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Sunday, June 19, 2016

The captain's call


We live in strange times..

Over the weekend I was involved in the selection process for the next round of orthopaedic trainees. This is done each year with a simultaneous set of interviews for each state of Australia. These interviews form a critical part of a junior doctor entering the training program and thereby setting him (or her) on course to becoming an orthopaedic surgeon. The station I was assigned was “leadership”. There are other stations that assess specifics about communication, ethics, high pressure technical and/or emotional situations, and basic medical knowledge.

It is no secret that junior doctors specifically train to answer the questions asked in these interviews. Each year the questions are different but the essence of the topic remains the same. Evidently the key words in the scenario on leadership (which places the interviewee in a tricky situation where he has to show evidence of leadership) were “collaboration” and a “non-confrontational approach" as every candidate started off with this. An exhaustive use of local and peripheral resources then follows as the hypothetical situation escalates.

There’s a phrase in Australia made infamous last year by our previous prime minister, Tony Abbott. The phrase is “captain’s call” and was the Macquarie Dictionary's 2015 Word of the Year. It refers to a unilateral decision made by an assigned leader without consultation with colleagues. Mt Abbott’s frequent and politically injudicious use of the term has expanded the use of a “captain’s call” to include a unilateral decision that goes against the majority opinion even after consultationThe phrase may be vilified but essentially refers to any unilateral decision made by an assigned leader.  

After the main question with the hypothetical situation was answered we had the opportunity to ask a question about any previous experience where the candidate had to show leadership skills. Not surprisingly most candidates at the interviews have had quite a deal of experience: most through sporting endeavours but also in debating or chess teams, as school prefects/ captains, and as members of organising committees and charity events. We then had to probe further for specific instances where they had to deal with a difficult situation. Most described situations that were resolved collaboratively for the collective good. Some described scenarios where the issue could not be resolved in such a utopian manner. In these situations I asked them whether they had to make a “captain’s call”. To their credit most said they did.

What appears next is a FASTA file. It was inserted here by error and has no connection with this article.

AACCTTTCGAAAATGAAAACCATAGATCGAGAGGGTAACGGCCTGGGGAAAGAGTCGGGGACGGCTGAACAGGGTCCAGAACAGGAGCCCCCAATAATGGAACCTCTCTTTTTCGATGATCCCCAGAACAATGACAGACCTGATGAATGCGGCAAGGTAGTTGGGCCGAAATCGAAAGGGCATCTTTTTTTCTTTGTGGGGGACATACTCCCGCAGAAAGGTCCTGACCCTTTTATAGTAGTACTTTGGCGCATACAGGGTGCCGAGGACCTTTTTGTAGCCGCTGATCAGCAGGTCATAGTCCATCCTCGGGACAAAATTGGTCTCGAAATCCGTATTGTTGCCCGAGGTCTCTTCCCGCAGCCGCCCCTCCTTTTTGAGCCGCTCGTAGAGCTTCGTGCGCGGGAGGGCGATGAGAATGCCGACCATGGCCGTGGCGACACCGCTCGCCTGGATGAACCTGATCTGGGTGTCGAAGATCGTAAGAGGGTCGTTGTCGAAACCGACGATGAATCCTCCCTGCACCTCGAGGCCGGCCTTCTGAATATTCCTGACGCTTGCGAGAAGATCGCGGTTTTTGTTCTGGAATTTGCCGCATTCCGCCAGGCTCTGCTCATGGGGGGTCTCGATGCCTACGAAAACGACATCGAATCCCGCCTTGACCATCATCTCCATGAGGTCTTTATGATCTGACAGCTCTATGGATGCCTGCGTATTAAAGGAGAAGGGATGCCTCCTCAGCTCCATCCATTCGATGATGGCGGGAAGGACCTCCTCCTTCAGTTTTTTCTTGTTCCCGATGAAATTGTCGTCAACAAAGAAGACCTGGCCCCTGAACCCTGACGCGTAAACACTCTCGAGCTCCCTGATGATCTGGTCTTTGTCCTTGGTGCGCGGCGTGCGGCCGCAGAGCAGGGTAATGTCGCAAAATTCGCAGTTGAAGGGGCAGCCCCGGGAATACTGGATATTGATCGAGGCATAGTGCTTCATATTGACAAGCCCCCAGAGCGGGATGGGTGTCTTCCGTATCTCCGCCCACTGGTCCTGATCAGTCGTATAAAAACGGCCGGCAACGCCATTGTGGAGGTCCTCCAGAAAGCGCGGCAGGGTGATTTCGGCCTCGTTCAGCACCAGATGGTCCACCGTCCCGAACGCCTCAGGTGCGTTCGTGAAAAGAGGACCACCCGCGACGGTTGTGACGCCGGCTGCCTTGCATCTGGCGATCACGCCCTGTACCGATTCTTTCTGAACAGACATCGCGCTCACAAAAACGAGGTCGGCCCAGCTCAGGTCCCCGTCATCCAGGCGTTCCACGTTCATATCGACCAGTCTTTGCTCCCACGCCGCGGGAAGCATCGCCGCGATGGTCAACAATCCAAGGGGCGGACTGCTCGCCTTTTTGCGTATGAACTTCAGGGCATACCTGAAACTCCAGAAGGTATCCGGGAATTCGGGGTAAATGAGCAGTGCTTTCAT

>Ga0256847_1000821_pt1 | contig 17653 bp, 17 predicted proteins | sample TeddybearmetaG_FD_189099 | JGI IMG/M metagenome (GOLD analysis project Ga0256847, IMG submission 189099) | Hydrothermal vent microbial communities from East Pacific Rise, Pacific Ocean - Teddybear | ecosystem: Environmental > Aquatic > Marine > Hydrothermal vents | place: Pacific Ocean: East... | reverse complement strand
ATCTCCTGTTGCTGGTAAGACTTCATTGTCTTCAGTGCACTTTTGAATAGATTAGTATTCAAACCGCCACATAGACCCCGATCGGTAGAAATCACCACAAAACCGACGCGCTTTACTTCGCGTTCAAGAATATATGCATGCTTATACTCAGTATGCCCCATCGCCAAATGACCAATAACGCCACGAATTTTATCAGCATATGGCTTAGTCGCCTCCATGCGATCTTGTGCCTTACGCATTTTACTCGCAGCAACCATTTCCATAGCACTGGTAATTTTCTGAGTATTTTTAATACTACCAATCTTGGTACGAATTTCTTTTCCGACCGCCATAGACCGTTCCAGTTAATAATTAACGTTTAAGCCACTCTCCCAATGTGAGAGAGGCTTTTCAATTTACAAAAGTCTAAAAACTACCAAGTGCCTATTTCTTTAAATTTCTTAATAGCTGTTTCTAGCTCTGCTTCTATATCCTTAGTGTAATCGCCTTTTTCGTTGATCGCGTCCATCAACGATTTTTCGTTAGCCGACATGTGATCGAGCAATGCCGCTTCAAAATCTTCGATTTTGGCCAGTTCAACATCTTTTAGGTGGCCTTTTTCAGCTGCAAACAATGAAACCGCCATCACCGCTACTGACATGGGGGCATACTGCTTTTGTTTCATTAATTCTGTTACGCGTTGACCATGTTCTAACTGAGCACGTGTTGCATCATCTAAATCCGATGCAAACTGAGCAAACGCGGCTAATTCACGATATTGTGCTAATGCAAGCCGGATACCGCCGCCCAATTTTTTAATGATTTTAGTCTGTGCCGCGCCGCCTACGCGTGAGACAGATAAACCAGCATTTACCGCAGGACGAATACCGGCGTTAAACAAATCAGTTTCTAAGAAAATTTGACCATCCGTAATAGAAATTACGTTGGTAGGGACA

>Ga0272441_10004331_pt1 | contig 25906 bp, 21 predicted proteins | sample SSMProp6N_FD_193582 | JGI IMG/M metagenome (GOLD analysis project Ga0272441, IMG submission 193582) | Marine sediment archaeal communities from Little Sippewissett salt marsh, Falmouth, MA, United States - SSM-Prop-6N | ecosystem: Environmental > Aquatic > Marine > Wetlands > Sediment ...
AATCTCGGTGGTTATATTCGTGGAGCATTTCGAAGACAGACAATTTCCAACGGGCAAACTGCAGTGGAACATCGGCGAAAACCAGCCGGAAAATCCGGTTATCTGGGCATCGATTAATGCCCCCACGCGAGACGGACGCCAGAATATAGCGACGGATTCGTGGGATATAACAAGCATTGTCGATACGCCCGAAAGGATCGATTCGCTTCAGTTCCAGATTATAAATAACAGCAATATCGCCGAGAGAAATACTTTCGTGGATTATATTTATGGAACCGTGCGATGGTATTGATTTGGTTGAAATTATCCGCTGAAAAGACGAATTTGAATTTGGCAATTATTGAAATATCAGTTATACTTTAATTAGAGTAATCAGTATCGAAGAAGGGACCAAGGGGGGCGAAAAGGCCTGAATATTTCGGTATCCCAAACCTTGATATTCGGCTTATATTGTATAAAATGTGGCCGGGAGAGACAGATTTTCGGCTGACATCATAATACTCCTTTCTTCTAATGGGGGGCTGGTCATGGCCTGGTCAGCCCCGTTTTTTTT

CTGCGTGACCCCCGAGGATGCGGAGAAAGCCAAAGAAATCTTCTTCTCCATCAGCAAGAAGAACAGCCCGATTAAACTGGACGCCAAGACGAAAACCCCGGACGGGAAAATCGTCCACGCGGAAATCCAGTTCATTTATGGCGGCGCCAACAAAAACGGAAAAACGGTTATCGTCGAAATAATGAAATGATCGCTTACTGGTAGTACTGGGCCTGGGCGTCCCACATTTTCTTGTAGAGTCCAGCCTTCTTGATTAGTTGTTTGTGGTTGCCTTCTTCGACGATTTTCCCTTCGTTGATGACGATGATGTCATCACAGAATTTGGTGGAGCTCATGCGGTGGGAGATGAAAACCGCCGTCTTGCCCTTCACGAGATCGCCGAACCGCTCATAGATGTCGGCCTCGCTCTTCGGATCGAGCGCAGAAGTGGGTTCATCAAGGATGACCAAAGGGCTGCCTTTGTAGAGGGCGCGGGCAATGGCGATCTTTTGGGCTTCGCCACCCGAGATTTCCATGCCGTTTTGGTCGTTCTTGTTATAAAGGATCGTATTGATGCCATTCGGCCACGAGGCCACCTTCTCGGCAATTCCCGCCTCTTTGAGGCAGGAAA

A good leader should lead from the front. He has to take charge in decisions for what he perceives to be the greater good. A leader should also make sure he is well-informed and check that what he perceives to be the “greater good” is a reflection of reality. For this he has to be perceptive, communicative, motivating, and a good team-builder. It also pays to have vision, charisma, and a tall stature (and, at least historically in my discipline, white and male). 

Established media that is rigorous and independent brings people, companies, leadership and regimes to account. Social media can promote accountability but often lacks rigour. And the pervasive nature of social media often clouds an ability to lead from the front. It can be corrosive for reputations when people who can choose to remain anonymous leave commentary that is ill-informed and inflammatory. Anyone with a grudge can state their claim on a number of available platforms. This can gain traction with other naysayers, the naive, and the nescient. The ability to leave a permanent record of what used to be fleeting and inconsequential makes many, especially those with a tenuous hold on their position as leader, wary of inciting such a response. Elected politicians seem to bear the brunt of this with the result being indecision and pointless muttering and fluttering. That and referendums (= ballots forced on people who are typically less informed than the leaders they elected to make such decisions in the first place).

Leadership is about decision and direction. Sometimes that means collaboration and compromise. Sometimes it takes a captain’s call. 

And, sometimes, if you want to get things done, it pays to have a strong constitution, a thick skin, and a good social network of supportive family, friends and like-minded collaborators.

That's old school..